I played other Korean boys in Iowa, most distinctly one who won against me with a series of memorized moves. I was in awe. I asked him how he learned chess, and he showed me a chess book. I went to the mall, ordered the same book, Dear Reader, I still have it, LOL. I studied it, and then memorized the moves. I got better. I kept playing. I didn’t ever play the boy again, but I ended up challenging Dad to chess and beating him.

I beat him once, but obviously, he was the person I wanted to win, as I didn’t play much after that match. Dad laughed. I had taught him now to play Western chess, and he had always beaten me up to that point. Looking back, I know he had let me win, played a bit casually, but no matter. I felt like it, and he admitted it: I had won.

So much of my identity throughout my life was tied to being my father’s daughter. The daughter of a scholar and research scientist and doctor. The daughter of someone who had survived the Korean War, who had won the nation’s top scholarship to come to the West, who had a PhD and MD by the time he was 27. He headed a research lab. He was the only person of color with his field’s medical association. He was a colonel in the Army. He published over 200 papers. He spoke multiple languages. He lived a big life. Mostly, he was unique, unabashedly exhausting, often temperamental, humorous, brilliant, and fiercely loyal. It was under this shadow that I lived and tried to measure myself and my accomplishments, and of course, I always came up short. I still do. The complications of his existence were exacerbated by language challenges and his struggles with the truth of race in the US. Dad’s journey was long. Difficult. In almost every sense, it was my mother who made his navigation in the US possible (more on Mom in my next post!).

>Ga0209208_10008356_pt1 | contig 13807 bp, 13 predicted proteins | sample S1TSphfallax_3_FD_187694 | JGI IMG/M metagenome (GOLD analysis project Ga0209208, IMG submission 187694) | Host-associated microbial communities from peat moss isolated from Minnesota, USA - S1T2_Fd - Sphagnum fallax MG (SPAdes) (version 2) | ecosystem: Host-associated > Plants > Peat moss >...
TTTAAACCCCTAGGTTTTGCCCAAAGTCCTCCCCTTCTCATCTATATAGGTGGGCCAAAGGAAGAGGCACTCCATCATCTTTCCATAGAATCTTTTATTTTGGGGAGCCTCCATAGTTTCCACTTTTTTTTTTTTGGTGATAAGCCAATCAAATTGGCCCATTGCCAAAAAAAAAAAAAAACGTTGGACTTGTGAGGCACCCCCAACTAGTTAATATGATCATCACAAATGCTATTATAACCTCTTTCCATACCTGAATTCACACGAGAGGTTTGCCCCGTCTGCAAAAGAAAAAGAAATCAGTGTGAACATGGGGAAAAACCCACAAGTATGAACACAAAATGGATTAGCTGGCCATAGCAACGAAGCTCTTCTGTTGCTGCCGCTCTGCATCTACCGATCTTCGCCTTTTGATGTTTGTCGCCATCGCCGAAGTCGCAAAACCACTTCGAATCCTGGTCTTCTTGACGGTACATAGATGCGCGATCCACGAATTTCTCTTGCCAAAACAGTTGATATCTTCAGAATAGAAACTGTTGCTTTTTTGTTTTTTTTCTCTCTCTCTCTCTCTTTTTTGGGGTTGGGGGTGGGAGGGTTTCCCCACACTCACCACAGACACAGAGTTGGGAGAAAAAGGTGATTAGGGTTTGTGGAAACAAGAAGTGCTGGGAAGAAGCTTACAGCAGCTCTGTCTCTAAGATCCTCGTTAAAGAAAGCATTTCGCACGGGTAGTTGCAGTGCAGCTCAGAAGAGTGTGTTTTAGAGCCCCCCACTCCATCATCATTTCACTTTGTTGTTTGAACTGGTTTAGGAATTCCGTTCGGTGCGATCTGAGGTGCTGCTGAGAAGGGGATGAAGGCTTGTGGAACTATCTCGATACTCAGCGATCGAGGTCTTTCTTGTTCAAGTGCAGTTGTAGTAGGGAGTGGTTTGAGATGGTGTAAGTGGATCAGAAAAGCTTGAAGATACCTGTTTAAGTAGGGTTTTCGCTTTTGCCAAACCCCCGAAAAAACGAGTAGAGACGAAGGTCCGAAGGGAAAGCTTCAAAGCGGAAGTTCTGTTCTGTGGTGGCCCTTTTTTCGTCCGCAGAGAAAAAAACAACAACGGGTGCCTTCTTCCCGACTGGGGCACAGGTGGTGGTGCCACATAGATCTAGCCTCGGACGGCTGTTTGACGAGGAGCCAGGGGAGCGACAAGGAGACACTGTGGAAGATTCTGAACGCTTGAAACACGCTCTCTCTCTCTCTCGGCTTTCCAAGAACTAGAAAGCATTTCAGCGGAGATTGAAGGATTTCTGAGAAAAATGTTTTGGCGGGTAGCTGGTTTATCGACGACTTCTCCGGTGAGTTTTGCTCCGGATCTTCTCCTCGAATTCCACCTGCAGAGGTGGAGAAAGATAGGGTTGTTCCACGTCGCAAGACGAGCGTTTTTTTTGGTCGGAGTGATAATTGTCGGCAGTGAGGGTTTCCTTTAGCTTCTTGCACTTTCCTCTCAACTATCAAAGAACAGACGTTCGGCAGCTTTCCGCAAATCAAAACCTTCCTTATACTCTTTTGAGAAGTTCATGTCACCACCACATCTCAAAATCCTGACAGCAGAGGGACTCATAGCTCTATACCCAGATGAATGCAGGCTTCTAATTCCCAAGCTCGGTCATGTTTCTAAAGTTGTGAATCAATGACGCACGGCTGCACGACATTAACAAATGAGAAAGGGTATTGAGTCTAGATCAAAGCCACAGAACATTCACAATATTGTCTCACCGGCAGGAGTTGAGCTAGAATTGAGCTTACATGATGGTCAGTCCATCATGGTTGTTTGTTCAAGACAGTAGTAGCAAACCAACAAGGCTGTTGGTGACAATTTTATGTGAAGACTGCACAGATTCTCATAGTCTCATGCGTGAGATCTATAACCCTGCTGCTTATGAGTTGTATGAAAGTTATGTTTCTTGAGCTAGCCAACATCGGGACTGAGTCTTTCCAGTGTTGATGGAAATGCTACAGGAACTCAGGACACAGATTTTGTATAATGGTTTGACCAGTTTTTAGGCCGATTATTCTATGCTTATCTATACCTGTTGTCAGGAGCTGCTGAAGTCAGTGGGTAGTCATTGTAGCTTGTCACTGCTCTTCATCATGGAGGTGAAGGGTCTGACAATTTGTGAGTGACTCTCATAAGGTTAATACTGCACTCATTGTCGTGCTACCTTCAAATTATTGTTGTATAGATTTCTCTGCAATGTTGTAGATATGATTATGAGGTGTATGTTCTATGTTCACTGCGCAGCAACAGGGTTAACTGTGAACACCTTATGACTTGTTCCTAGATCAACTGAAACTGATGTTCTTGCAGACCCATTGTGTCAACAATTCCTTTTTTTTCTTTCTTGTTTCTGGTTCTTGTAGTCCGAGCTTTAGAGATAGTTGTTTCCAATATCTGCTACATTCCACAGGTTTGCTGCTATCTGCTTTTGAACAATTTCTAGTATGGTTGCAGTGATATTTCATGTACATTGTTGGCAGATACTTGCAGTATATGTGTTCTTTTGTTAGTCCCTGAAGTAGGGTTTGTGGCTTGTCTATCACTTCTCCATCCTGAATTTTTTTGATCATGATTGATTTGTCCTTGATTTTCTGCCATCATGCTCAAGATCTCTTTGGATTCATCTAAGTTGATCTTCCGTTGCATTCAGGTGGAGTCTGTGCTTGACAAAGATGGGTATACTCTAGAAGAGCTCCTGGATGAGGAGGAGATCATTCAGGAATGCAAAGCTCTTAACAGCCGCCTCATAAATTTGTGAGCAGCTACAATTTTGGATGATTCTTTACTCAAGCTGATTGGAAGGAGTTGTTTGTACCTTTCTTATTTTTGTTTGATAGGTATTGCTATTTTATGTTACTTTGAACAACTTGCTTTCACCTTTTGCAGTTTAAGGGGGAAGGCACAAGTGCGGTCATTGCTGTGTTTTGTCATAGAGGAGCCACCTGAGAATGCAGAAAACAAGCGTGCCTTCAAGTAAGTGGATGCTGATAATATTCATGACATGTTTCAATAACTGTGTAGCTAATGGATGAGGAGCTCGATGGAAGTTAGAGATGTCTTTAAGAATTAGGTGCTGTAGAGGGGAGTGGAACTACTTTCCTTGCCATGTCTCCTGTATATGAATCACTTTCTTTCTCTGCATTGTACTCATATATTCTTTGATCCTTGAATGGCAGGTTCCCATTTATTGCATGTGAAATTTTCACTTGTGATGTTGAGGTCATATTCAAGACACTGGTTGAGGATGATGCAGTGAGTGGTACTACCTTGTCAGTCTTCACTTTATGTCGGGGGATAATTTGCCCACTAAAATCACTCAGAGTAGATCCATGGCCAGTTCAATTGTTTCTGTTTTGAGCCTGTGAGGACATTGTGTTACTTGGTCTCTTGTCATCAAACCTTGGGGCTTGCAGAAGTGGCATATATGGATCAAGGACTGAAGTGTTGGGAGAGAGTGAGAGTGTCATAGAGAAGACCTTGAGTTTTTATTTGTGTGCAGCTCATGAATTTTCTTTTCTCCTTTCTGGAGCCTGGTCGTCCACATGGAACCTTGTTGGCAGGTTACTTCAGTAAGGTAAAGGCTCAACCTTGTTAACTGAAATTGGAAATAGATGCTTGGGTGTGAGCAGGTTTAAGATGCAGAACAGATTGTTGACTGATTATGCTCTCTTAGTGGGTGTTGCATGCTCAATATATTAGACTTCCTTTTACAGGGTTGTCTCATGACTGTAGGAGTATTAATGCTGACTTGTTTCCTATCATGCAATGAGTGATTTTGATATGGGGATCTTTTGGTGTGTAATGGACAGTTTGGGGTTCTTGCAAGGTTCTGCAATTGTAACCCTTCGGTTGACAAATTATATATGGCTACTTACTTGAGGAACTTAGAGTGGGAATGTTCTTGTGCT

Dad was the one who had always drilled into my brain that I had to have more, be more, accomplish more, to be treated with half the respect, as he said, because I was Korean, because I was Asian, because I was female. This was the lesson that my father kept repeating, and this was the lesson that nearly broke me, or perhaps did. (I’m since rather patched together on my merry way…)

I particularly remember these ideas when at boarding school. I would not buckle. No. I would not. Because I was not a quitter. I was the daughter of Dr. Tai-June Yoo and the white students who bullied, belittled, had no idea what I did to reinvent. It wasn’t me who was on the line. It was my race. It was my ethnicity. It was my gender. I would not let anyone down. Ever! Tough times. I got sick of living up to everything–and as one does, it led to completely giving up that type of structural existence. Too exhausting. Too narrow. It did not fit. Even if that meant disappointing Dad.

It took me decades for me to see that there are truths to how we learn and function in a nation and that our families messages are to be interpreted according to who we are individually. We can’t be everything to everyone all the time. What we can be however is this–people who slow down and play a game chess now and then, people who try to learn something new, people who try to understand that our own paths are informed by others, but are our own paths full of foibles, mistakes, joys, and unexpected happenings.

Stay tuned.

Maybe one day I’ll beat dad at Korean chess.

Miracles do happen.


Belief and Philosophy Divorce Passing in the Middle Kingdom Poetry Reading & Writing Self-help

Passing in the Middle Kingdom: When I Sleep